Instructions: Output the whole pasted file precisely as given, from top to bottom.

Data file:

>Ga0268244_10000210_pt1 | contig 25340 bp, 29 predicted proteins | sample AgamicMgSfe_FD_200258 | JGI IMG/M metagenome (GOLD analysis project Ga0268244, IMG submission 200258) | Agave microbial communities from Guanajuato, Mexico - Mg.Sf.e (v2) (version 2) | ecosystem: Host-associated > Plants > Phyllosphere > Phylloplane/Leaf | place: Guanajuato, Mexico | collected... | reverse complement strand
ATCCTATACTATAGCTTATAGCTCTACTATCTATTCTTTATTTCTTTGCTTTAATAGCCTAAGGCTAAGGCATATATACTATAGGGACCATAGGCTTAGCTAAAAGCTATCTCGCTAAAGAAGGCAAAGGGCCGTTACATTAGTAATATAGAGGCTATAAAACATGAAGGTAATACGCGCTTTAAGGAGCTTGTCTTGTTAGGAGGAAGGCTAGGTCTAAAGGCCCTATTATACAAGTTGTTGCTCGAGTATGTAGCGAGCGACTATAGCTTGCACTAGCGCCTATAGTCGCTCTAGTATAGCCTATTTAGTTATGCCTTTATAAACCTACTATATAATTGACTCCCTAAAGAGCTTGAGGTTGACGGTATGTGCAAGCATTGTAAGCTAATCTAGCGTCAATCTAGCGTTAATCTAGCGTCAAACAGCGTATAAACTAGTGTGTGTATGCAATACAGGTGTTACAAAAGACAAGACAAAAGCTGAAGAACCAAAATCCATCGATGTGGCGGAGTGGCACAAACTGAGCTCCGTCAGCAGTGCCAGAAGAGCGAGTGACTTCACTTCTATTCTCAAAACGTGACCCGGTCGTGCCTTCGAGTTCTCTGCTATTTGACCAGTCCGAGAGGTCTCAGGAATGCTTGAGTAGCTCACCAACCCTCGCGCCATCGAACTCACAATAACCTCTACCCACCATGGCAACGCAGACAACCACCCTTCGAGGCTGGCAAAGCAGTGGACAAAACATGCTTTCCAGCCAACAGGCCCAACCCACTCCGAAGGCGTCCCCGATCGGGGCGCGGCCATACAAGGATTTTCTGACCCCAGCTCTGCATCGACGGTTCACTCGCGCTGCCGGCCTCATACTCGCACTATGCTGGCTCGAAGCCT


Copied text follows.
>Ga0268244_10000210_pt1 | contig 25340 bp, 29 predicted proteins | sample AgamicMgSfe_FD_200258 | JGI IMG/M metagenome (GOLD analysis project Ga0268244, IMG submission 200258) | Agave microbial communities from Guanajuato, Mexico - Mg.Sf.e (v2) (version 2) | ecosystem: Host-associated > Plants > Phyllosphere > Phylloplane/Leaf | place: Guanajuato, Mexico | collected... | reverse complement strand
ATCCTATACTATAGCTTATAGCTCTACTATCTATTCTTTATTTCTTTGCTTTAATAGCCTAAGGCTAAGGCATATATACTATAGGGACCATAGGCTTAGCTAAAAGCTATCTCGCTAAAGAAGGCAAAGGGCCGTTACATTAGTAATATAGAGGCTATAAAACATGAAGGTAATACGCGCTTTAAGGAGCTTGTCTTGTTAGGAGGAAGGCTAGGTCTAAAGGCCCTATTATACAAGTTGTTGCTCGAGTATGTAGCGAGCGACTATAGCTTGCACTAGCGCCTATAGTCGCTCTAGTATAGCCTATTTAGTTATGCCTTTATAAACCTACTATATAATTGACTCCCTAAAGAGCTTGAGGTTGACGGTATGTGCAAGCATTGTAAGCTAATCTAGCGTCAATCTAGCGTTAATCTAGCGTCAAACAGCGTATAAACTAGTGTGTGTATGCAATACAGGTGTTACAAAAGACAAGACAAAAGCTGAAGAACCAAAATCCATCGATGTGGCGGAGTGGCACAAACTGAGCTCCGTCAGCAGTGCCAGAAGAGCGAGTGACTTCACTTCTATTCTCAAAACGTGACCCGGTCGTGCCTTCGAGTTCTCTGCTATTTGACCAGTCCGAGAGGTCTCAGGAATGCTTGAGTAGCTCACCAACCCTCGCGCCATCGAACTCACAATAACCTCTACCCACCATGGCAACGCAGACAACCACCCTTCGAGGCTGGCAAAGCAGTGGACAAAACATGCTTTCCAGCCAACAGGCCCAACCCACTCCGAAGGCGTCCCCGATCGGGGCGCGGCCATACAAGGATTTTCTGACCCCAGCTCTGCATCGACGGTTCACTCGCGCTGCCGGCCTCATACTCGCACTATGCTGGCTCGAAGCCT